JERVIS BAY FIRE - December 1994

During the week ending 2nd December 1994, a fuel reduction burn was carried out by Jervis Bay National Park personnel in logging slash, left following the harvesting of the last remaining pines owned by A.C.T. Forests in the National Park. There were very high fuel loadings, estimated to be 70 to 80 tonnes per hectare of logging debris.

Two compartments were burnt under very mild conditions, and a later inspection showed the fires to be very mild, with 60% to 70% of the finer slash removed, and most of the heavier log material left behind. The area was mopped up as much as possible, and patrolled over the following days.

On Tuesday 6 December, high temperatures, low humidity and strong winds caused previously smouldering material to ignite, and the fire escaped into other compartments some with unburnt logging slash, others that had been logged five years previously and revegetated to native vegetation, and into the surrounding park area.

In comparison to the two compartments burnt in the orginal burn, where the fire burnt into freshly logged compartments, there was 100% consumption of fine fuels, and the heavy log fuels were approximately 80% burnt.

Unfortunately, in trying to stop the spread of fire in freshly logged compartments, Jervis Bay 28 (Toyota Light unit) became hooked on a stump in a compartment, and despite all attempts, could not be removed and was totally destroyed, fortunately with no injuries.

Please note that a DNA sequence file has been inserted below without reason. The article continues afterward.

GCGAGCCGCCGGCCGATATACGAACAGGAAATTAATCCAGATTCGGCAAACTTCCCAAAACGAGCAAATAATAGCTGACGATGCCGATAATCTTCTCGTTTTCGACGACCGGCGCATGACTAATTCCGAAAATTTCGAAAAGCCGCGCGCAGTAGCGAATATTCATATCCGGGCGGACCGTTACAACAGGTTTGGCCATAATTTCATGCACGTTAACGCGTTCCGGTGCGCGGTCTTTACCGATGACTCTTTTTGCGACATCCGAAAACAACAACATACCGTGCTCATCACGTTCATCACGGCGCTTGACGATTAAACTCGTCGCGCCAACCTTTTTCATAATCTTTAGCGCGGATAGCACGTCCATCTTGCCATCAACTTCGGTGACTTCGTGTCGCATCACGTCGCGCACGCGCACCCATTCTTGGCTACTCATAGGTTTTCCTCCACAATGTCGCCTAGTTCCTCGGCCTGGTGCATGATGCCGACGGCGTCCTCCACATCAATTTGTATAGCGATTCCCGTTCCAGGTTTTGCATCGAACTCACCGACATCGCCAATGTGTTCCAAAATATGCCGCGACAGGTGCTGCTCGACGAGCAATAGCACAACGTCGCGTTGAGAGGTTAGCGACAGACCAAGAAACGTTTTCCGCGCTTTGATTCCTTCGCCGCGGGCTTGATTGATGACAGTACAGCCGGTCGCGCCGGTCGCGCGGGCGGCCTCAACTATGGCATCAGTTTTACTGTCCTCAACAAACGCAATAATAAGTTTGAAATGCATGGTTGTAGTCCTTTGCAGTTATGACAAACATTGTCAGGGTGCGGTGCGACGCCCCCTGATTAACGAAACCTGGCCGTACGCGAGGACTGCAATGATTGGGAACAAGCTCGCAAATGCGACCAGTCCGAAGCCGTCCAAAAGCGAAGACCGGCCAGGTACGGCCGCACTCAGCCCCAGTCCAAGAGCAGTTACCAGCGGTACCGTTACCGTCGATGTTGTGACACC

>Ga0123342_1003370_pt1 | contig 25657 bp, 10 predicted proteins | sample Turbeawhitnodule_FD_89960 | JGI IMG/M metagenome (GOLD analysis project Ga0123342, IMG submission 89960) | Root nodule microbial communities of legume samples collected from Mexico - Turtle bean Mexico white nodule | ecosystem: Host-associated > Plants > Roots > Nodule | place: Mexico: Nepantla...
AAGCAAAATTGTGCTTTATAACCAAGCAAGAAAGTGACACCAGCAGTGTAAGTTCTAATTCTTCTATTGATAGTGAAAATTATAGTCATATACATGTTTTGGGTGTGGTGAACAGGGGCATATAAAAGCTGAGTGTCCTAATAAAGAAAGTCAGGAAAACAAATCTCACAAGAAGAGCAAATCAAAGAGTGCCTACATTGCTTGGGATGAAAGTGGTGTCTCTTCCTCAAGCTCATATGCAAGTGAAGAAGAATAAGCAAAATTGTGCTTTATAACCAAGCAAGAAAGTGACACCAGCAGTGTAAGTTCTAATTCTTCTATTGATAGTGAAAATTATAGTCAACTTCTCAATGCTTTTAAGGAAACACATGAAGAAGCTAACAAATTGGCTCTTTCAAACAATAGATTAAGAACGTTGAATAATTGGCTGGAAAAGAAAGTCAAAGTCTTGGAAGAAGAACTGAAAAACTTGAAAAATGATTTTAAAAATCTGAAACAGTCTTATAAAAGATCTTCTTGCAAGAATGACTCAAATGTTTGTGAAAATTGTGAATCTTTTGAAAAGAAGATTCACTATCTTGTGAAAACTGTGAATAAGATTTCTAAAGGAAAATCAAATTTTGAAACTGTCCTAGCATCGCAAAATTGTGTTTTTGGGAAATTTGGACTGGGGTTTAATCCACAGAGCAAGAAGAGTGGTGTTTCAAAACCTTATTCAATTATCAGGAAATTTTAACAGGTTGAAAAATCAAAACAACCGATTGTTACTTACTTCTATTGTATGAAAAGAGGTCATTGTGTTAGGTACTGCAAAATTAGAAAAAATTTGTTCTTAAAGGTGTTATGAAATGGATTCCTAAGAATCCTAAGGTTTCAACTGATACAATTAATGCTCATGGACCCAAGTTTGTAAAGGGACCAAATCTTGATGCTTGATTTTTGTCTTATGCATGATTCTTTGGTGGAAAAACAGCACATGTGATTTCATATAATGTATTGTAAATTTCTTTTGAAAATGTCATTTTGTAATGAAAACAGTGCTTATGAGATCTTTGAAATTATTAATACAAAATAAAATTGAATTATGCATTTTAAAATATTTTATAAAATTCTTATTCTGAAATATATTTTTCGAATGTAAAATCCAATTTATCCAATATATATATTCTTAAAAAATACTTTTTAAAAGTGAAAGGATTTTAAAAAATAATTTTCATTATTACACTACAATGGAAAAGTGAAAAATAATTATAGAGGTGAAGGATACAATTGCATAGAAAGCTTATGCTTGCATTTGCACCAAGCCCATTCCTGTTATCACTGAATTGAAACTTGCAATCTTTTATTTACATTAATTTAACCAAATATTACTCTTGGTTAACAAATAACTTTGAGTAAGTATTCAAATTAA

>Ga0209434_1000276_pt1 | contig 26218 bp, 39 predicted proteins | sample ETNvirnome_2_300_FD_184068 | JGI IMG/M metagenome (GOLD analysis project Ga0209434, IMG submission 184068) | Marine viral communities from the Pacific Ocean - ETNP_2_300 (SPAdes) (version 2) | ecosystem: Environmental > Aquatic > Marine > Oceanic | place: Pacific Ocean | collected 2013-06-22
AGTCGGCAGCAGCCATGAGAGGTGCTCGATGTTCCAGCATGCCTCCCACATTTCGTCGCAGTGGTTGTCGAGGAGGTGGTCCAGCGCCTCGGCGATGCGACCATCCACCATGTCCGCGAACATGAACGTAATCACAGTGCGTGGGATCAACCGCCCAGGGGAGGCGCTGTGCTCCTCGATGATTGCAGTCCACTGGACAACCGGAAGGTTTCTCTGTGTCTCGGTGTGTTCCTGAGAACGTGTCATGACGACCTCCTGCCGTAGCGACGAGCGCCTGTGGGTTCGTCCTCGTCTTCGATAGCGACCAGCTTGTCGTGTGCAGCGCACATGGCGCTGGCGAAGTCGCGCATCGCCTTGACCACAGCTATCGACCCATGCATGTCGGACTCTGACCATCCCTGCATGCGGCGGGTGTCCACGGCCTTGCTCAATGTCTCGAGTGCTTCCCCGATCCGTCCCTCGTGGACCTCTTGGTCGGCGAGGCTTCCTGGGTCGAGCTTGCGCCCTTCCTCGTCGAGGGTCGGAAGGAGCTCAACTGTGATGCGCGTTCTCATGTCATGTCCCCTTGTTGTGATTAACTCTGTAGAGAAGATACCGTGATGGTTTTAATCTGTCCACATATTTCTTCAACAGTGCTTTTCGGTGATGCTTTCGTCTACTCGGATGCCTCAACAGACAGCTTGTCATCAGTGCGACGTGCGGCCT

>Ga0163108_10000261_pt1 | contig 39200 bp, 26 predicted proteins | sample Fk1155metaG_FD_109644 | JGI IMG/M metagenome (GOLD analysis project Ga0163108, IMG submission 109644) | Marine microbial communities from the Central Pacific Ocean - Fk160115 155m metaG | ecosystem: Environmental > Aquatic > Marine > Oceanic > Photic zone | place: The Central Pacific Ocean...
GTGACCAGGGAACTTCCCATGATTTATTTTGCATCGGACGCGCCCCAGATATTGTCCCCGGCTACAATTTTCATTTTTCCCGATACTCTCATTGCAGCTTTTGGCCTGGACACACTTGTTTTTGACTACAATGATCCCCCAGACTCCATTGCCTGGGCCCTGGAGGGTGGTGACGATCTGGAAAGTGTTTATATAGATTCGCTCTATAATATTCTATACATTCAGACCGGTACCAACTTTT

As Jervis Bay resources were heavily committed to this fire, two A.C.T. Forests light units and a Deputy Chief Fire Control Officer were dispatched early on Wednesday 7 December to assist. These units were initially used to help mop up on established control lines, but later on were used to help contain an escape, which burnt another 50 hectares, and had the potential to threaten two camping parks in the National Park.

Late on Wednesday afternoon, four volunteers from the Rivers Brigade were sent down to relieve the four A.C.T. Forests crew. The Rivers personnel then worked through the night on the Forests light units, and the Forests personnel then worked on Thursday 8 December before returning to Canberra (and welcome rain) that afternoon.

The total area burnt was 350 hectares.

Probably the main lesson to be learnt is that fires in logging slash on hot days can be extremely intense, and that unless personnel have an intimate knowledge of the area, they must never leave the clearly defined tracks within an area.

The light unit was a complete write off, with the windscreen melting and draping over the dashboard, the aluminium head on the engine melting down to the block, and the pump was a blob of aluminium. The fire was so intense, that where the suspension was caught on the stump, the springs lost their tension and conformed to the shape of the stump.

Although it appears humerous now, it was potentially a life threatening situation that could have had disastrous consequences.

Ian McArthur (A.C.T. Rural Fire Service Deputy CFCO) 23 January 1995

Last updated 4 November 2014